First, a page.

Display Settings:

Format

Send to:

Choose Destination
See comment in PubMed Commons below
Clin Diagn Lab Immunol. 2004 Sep;11(5):819-24.

Interleukin 8 secretion from monocytes of subjects heterozygous for the deltaF508 cystic fibrosis transmembrane conductance regulator gene mutation is altered.

Author information

  • 1Division of Gastroenterology, Beth Israel Deaconess Medical Center, Boston, MA 02215, USA.

Abstract

Patients with cystic fibrosis (CF) exhibit an excessive host inflammatory response. The aim of this study was to determine (i) whether interleukin 8 (IL-8) secretion is increased from monocytes from subjects heterozygous as well as homozygous for cystic fibrosis transmembrane conductance regulator (CFTR) mutations and (ii) whether this is due to increased cell surface lipopolysaccharide (LPS) receptors or, alternatively, increased activation of mitogen-activated protein kinases (MAPK). The basal level of IL-8 secretion was higher from monocytes from CF patients than from monocytes from healthy controls (P = 0.02) and obligate heterozygotes (parents of the CF patients). The 50% effective concentrations for LPS-induced IL-8 production for monocytes from both CF patients and obligate heterozygotes were 100-fold lower than those for monocytes from healthy controls (P < 0.05). No differences in the levels of IL-1beta production were seen between these groups. Expression of the LPS surface receptors CD14 and Toll-like receptor 4 were not different between CF patients and healthy controls. In contrast, phosphorylation of the MAPKs p38 and ERK occurred at lower doses of LPS in monocytes from patients heterozygous and homozygous for CFTR mutations. These results indicate that a single allelic CFTR mutation is sufficient to augment IL-8 secretion in response to LPS. This is not a result of increased LPS receptor expression but, rather, is associated with alterations in MAPK signaling.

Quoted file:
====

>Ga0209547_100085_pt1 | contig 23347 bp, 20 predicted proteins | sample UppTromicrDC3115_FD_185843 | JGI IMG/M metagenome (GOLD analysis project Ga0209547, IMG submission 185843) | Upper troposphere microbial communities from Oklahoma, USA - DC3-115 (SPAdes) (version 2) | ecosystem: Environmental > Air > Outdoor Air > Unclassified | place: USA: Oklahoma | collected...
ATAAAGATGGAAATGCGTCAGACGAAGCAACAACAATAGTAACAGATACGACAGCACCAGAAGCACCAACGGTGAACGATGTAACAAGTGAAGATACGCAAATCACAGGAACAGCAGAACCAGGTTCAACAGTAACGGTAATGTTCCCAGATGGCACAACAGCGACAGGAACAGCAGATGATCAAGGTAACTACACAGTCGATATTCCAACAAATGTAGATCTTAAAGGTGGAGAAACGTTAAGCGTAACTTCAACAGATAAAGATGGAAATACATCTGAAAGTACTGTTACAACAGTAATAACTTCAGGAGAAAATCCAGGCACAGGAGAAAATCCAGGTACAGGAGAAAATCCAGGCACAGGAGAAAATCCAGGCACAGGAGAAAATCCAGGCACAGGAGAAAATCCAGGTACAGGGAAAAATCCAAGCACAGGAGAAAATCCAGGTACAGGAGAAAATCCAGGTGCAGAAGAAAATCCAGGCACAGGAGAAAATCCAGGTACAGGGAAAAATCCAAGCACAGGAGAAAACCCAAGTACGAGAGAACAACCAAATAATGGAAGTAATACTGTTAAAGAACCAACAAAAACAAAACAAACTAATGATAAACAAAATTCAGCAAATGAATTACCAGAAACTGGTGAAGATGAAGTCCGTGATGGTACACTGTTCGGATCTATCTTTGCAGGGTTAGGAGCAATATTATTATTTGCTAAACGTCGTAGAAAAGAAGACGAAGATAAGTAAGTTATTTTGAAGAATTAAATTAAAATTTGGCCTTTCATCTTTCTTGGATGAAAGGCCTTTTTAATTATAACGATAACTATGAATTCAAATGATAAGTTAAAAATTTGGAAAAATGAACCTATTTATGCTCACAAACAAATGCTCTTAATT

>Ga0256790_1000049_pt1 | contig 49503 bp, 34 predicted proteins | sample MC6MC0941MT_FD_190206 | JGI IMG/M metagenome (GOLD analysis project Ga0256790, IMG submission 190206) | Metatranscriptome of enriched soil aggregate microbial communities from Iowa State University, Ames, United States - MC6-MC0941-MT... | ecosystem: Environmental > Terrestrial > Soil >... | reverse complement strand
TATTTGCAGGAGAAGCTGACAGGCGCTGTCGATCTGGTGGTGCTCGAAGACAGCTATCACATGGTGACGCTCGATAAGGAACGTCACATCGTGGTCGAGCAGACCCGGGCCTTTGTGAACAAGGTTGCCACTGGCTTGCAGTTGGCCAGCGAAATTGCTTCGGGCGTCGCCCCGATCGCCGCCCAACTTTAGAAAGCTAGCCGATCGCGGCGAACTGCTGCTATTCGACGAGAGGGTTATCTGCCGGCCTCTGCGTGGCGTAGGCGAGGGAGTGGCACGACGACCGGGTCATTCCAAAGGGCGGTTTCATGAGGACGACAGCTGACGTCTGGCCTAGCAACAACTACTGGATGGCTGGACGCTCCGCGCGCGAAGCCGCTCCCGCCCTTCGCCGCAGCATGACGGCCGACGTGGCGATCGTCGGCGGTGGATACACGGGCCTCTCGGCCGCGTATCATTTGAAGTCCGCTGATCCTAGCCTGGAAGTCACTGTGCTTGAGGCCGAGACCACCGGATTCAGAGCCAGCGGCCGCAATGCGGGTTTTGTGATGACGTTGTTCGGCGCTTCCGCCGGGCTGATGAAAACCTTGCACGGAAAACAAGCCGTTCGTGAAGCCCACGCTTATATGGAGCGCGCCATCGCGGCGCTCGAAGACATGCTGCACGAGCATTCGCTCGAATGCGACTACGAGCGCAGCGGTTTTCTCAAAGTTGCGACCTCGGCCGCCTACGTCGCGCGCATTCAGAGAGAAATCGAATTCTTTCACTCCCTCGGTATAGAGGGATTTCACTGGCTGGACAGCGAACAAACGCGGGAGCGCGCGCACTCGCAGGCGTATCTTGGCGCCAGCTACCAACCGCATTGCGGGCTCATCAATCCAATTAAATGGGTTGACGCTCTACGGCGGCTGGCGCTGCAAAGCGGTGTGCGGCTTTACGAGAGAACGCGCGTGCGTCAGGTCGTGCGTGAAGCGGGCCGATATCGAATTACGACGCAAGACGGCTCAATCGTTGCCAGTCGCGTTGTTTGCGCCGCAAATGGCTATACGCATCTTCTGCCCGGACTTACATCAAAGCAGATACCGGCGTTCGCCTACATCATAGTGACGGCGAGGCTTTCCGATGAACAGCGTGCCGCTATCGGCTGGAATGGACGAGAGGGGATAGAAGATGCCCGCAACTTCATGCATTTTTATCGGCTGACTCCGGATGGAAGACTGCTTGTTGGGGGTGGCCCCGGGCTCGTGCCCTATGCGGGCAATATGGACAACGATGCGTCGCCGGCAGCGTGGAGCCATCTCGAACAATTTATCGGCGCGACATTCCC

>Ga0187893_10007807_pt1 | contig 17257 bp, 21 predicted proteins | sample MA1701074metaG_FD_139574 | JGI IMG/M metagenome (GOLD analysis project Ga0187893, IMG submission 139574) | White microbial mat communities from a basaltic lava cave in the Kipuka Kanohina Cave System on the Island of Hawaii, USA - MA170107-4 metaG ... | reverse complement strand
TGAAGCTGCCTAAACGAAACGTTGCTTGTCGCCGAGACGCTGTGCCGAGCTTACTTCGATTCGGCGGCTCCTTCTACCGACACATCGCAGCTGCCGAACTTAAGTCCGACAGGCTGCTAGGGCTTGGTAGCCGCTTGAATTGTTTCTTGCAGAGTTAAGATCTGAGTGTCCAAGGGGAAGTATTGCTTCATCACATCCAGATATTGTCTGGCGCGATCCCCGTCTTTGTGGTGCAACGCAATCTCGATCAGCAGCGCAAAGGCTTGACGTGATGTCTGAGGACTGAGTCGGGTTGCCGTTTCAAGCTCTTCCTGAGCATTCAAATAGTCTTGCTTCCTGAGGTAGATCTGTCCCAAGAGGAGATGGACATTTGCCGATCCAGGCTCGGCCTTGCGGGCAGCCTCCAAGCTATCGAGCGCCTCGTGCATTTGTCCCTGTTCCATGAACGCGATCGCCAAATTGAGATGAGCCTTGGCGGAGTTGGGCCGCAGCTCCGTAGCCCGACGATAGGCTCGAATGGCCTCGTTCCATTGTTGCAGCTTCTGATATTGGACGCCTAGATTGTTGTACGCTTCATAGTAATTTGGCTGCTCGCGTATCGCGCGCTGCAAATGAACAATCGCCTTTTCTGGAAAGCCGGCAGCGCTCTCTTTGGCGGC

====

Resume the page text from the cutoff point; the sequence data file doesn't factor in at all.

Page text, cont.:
PMID:
15358638
[PubMed - indexed for MEDLINE]
PMCID:
PMC515258
Free PMC Article
PubMed Commons home

PubMed Commons

0 comments
How to join PubMed Commons

    Supplemental Content

    Icon for HighWire Icon for PubMed Central
    Loading ...
    Write to the Help Desk